Seeing 100-point intraday changes in the S&P after such long periods without much movement is certainly alarming to investors, especially when the market had just had its longest streak without a five-percent correction ever.
One of the reasons for the headlines regarding volatility, besides actually seeing it increase, was the huge reaction from the CBOE Volatility Index or VIX. The VIX was created in 1993 and used options on the S&P 100 to measure how volatile the market appeared to investors based on the implied volatility priced in to both call and put options. In 2004, the VIX started using options on the S&P 500 to reflect the volatility of a broader index.
The chart shows how the VIX has traded over the last 20 years and it shows the crazy spike over the last few days. It also shows how low the index was in 2017 where it spent more time below 10 than it ever had before. The problem is that it jumped too much and that has people questioning its validity and whether there are issues with the calculations. We see that during the bear market from 2007 to 2009, the index jumped from down below 15 to a high up near 90, but it did that over the course of a couple of years and peaked in October ’08 during the height of the financial crisis.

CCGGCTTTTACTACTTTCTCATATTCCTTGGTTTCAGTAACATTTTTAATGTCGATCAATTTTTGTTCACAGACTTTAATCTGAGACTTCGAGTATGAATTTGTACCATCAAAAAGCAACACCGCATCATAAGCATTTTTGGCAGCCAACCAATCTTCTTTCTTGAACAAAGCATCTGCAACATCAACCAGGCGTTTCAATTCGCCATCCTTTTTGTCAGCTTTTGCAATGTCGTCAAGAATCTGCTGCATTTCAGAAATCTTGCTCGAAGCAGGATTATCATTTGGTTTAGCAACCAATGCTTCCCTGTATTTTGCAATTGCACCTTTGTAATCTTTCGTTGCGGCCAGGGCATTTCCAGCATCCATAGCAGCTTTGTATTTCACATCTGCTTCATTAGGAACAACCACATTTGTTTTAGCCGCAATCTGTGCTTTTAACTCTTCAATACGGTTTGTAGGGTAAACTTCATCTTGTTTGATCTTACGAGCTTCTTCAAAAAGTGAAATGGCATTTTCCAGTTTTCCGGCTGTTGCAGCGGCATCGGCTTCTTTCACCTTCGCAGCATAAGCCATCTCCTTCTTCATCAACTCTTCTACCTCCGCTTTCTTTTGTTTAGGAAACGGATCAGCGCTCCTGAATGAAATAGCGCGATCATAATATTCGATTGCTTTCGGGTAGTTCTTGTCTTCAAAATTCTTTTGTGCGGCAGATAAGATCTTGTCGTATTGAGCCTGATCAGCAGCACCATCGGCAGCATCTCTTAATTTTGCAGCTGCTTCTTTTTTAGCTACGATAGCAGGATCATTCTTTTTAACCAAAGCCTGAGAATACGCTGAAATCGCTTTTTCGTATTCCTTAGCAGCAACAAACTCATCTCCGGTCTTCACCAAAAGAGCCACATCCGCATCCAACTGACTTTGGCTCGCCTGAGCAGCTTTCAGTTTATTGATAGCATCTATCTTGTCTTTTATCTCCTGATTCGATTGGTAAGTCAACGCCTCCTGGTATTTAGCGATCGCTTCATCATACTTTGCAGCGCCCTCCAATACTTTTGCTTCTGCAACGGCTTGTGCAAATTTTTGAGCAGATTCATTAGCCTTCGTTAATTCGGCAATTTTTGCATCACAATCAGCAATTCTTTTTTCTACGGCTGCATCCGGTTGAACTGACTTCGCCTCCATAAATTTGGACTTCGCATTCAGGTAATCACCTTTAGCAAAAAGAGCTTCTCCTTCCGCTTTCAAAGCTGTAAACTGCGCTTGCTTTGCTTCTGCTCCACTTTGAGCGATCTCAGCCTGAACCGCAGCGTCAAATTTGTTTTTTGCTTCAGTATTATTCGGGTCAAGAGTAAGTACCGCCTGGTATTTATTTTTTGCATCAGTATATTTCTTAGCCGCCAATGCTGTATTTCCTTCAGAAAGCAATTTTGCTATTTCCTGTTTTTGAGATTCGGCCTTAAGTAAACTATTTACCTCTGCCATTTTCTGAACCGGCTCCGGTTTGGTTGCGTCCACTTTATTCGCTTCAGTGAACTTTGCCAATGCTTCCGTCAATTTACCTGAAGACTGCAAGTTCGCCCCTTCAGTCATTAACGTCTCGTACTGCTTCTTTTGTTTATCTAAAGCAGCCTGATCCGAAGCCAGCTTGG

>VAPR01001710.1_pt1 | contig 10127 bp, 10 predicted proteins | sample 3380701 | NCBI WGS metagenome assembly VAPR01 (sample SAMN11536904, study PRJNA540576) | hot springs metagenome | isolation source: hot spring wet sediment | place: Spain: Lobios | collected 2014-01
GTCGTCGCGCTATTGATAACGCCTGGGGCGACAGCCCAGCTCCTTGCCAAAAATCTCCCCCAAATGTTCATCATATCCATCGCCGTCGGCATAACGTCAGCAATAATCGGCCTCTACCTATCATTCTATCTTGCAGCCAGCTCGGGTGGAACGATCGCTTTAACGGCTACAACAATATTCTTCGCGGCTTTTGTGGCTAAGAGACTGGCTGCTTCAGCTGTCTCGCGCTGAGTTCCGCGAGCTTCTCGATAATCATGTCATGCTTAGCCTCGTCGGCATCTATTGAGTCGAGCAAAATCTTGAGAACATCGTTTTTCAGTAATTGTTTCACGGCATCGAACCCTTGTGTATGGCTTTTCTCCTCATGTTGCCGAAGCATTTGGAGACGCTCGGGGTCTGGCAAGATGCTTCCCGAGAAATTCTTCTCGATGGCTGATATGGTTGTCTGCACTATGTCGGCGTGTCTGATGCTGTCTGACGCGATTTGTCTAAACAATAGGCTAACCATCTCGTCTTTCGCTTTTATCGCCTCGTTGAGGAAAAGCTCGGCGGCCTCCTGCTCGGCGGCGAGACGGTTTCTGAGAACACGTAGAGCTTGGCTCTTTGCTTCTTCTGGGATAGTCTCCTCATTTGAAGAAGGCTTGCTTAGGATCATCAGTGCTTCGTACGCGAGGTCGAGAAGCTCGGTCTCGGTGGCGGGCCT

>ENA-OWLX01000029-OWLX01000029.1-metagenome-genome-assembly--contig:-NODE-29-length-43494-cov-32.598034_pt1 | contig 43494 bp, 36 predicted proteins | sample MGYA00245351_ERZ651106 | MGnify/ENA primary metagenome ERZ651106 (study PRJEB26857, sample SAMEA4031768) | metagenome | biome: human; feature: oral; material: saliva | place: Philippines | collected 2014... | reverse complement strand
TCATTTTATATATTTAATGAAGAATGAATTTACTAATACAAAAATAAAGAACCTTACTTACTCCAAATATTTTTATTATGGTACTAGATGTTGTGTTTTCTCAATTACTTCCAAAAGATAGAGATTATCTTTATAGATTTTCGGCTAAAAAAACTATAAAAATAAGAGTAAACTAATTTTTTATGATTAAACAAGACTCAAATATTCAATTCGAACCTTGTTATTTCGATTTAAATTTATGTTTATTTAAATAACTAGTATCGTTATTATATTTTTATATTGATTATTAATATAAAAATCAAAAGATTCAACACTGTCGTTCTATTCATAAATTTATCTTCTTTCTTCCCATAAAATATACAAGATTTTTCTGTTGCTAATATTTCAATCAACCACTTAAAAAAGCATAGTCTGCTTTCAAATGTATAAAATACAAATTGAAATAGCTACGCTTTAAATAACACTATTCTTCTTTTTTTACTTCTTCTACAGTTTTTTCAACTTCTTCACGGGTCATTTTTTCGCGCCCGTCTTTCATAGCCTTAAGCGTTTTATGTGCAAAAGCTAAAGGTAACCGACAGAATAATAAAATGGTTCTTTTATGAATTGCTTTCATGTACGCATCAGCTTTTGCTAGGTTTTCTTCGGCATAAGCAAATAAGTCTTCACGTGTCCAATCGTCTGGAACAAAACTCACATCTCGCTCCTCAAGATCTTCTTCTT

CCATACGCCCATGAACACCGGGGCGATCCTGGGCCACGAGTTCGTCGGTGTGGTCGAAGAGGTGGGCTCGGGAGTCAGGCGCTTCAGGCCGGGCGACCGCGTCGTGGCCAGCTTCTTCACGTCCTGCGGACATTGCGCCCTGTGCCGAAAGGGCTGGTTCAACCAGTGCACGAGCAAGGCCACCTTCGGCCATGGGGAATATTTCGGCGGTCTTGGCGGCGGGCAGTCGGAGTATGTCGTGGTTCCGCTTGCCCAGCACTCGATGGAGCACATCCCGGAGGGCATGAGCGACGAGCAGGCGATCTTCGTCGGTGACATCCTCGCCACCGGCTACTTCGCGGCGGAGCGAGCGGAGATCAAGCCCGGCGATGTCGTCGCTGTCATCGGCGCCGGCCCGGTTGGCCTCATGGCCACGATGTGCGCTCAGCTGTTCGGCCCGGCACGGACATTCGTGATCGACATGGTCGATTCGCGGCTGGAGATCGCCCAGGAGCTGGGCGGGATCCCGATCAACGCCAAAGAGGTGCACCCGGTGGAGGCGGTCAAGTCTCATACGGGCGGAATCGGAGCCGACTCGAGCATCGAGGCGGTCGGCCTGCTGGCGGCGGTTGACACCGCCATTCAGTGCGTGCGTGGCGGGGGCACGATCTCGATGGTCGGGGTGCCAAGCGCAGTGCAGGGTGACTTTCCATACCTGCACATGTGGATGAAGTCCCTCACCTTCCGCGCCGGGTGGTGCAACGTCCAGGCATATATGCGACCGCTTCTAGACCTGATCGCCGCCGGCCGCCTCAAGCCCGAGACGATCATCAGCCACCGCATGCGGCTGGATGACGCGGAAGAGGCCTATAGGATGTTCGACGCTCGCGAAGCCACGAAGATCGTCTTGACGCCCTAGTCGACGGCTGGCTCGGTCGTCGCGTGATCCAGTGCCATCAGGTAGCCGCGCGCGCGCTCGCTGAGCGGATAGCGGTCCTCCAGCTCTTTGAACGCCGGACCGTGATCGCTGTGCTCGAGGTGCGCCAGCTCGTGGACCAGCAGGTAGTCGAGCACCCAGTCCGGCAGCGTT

From a percentage standpoint, the VIX jumped almost 600 percent from the beginning of 2007 through the peak in October ’08 and it did so as the S&P fell 38 percent. In the current situation, the VIX jumped over 300 percent in the past month while the S&P was only down 3.4 percent. How is that possible?